The following press release was issued by the Zambezi Portland Cement Legal Centre:
Finance Bank Chairman Rajan Mahtani is deliberately misleading the Zambian people with numerous false statements concerning his illegal theft of Zambezi Portland Cement (ZPC), says Antonio Ventriglia, one of the original owners.
The most recent false statements by Mahtani were published on the website of Zambian Watchdog, under the title “The truth about Zambezi Portland and the missing $40 million.”
Specifically, the article claims that Mahtani through Finsbury “owns 58 per cent shares in Zambezi Portland Cement,” and that Ital Terrazzo owns 42 per cent, and then goes on to cite a 2007 agreement for the sale of shares.
“Mahtani’s dishonesty and lies with regard to the theft of our company will only further damage his credibility,” said Mr Ventriglia. “We invite anyone and everyone to review all the facts and evidence in this case, where this fraudulent conspiracy being orchestrated by Mr Mahtani can be clearly seen.”
What the Watchdog article fails to disclose is that Mahtani never actually paid for those shares, therefore rendering the agreement null and void. Furthermore, this wholly fictional claim is contradicted by the recent discontinuance of case 2008/HPC/0366 by Mahtani’s legal team relating to the shareholdings of ZPC.
The issue of the 2007 ZPC shareholding agreement was recently addressed by a Swiss Arbitral Tribunal Tribunal which ruled against Mahtani in favour of Antonio Ventriglia & Claudio Ventriglia. In its final arbitral award, the Swiss Tribunal found that Mahtani had insufficient evidence to prove that the money borrowed from Barclays was taken out on behalf of shareholders.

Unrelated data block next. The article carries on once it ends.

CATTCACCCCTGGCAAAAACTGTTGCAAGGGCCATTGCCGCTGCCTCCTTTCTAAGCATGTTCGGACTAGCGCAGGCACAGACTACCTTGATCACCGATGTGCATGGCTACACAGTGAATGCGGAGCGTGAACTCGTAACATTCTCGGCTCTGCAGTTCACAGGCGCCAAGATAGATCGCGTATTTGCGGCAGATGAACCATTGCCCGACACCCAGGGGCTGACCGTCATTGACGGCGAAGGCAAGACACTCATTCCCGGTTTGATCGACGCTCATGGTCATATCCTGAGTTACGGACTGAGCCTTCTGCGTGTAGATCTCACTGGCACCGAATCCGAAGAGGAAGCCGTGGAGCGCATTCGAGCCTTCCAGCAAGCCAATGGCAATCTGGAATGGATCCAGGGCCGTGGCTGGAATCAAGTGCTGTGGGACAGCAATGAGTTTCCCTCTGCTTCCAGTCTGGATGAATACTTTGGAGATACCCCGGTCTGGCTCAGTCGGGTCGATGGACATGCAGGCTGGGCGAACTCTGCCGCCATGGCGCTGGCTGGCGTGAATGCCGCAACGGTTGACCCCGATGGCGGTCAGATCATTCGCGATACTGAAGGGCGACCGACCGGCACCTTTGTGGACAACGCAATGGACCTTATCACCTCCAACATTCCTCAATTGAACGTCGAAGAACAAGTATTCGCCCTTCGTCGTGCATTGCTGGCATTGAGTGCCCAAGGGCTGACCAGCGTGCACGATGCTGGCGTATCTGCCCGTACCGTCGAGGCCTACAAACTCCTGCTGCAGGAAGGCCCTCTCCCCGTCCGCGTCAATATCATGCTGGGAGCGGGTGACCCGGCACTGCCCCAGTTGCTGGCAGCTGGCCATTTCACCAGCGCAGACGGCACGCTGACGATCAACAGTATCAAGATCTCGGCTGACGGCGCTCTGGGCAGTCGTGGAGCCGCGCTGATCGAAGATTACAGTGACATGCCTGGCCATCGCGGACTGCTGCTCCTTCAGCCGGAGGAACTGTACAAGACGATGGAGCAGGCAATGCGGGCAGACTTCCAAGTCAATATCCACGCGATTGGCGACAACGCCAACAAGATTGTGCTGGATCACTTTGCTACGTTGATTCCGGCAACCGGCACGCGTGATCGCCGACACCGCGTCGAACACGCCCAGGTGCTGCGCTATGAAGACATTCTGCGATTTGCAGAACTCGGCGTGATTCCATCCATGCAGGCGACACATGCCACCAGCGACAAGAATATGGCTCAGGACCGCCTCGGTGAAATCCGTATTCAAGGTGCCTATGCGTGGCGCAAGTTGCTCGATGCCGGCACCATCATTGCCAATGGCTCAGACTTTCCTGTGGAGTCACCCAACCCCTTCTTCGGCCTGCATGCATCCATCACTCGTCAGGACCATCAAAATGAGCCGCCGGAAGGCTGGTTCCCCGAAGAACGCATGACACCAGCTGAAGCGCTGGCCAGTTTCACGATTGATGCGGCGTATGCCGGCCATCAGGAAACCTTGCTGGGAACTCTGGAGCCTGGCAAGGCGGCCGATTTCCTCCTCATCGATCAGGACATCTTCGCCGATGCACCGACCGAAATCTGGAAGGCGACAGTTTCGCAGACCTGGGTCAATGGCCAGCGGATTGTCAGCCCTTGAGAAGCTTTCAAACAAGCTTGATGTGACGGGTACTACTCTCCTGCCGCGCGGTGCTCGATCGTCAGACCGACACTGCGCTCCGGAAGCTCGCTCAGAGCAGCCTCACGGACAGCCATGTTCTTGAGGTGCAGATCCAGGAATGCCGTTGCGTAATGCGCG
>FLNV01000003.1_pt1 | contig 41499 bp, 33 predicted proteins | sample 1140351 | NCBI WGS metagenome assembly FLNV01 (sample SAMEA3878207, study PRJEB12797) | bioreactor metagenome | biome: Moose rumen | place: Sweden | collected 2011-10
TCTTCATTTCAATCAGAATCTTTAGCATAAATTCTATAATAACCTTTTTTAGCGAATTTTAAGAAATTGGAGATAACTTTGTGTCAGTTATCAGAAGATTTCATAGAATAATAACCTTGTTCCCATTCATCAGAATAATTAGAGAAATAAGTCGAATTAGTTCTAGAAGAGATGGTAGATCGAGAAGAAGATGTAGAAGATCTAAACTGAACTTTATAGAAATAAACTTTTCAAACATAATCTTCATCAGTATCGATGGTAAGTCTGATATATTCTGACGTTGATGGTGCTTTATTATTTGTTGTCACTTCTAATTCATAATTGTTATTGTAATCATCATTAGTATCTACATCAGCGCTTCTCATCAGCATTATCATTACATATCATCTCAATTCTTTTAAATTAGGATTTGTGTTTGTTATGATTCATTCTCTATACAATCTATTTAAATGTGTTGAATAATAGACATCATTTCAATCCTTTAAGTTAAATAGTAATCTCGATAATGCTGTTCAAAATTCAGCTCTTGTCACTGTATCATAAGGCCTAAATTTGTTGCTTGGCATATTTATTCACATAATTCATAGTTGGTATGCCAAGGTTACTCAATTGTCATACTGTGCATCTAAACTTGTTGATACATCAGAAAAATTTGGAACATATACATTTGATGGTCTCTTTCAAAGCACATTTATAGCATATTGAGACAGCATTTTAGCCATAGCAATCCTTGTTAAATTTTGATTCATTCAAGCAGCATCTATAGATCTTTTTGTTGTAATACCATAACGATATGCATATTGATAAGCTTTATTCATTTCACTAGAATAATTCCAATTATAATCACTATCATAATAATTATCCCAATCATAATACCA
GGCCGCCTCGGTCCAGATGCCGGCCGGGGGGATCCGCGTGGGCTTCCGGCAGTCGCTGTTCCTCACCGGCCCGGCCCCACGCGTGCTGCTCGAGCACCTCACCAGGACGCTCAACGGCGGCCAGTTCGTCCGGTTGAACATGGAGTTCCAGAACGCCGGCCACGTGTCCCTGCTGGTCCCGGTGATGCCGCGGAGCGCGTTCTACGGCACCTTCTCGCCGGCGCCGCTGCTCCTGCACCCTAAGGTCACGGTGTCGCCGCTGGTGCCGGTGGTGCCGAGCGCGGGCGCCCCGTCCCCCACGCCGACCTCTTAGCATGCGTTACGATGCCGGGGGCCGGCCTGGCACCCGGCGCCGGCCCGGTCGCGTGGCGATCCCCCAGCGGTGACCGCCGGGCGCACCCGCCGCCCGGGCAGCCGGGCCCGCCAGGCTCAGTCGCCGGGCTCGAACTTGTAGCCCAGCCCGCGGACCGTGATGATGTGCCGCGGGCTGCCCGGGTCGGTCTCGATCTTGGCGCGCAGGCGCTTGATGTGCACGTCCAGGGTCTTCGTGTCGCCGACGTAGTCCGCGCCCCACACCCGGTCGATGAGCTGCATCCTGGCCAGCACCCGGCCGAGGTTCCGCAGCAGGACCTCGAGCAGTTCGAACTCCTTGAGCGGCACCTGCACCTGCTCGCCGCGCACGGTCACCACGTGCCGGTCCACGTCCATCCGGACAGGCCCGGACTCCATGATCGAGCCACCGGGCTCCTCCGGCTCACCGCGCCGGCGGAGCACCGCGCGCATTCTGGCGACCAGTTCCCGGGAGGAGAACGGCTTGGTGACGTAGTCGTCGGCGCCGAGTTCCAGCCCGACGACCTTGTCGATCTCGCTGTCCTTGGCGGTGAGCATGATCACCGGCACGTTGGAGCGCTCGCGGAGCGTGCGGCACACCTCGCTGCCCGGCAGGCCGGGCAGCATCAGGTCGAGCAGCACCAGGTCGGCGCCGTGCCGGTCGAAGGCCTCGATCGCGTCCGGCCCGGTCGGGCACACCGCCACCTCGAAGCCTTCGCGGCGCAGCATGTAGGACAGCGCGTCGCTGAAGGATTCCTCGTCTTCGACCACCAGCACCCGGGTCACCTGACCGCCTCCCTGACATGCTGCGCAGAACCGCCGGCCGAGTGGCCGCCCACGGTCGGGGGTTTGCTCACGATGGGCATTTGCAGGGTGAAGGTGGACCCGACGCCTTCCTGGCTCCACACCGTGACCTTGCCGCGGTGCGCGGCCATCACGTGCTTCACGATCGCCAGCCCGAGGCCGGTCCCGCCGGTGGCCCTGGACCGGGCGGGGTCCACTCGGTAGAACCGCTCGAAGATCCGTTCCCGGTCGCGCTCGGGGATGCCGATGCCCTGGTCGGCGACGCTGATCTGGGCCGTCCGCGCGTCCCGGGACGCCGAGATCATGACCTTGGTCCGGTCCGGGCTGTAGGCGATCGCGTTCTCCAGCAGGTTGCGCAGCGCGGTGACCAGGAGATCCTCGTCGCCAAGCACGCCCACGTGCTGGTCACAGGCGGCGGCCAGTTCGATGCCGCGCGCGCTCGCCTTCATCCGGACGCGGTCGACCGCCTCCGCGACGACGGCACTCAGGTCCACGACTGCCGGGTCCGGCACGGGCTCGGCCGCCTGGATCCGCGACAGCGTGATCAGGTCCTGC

The award decision declares: “The Arbitral Tribunal finds, as a factual matter, that there is insufficient evidence of any shareholder information, instruction or agreement with regard to the proper characterization of the Barclays Facility, particularly at the time when the agreement was signed in October 2006. In fact, the Shareholders’ Agreement dated 26 February 2007 indicates that the increased Barclays Facility was understood to be an obligation of ZPC.”
The whole point of taking out more debt was to inject the company with liquidity in exchange for shares to transferred to Mahtani – but the funds never arrived.
The ruling continues: “For the Arbitral Tribunal, it is decisive that (i) the Agreement itself does not state anywhere that the Claimant was providing a loan to Respondent 2 for the purpose of contributing quasi equity to ZPC; and (ii) the Agreement itself does not set out any direct and primary payment obligations of Respondent 2.”
Recent media repots have raised serious questions about the legality of Mr Mahtani’s conduct with regard to the Ndola-based company, including allegations of forgery and politically motivated deportations.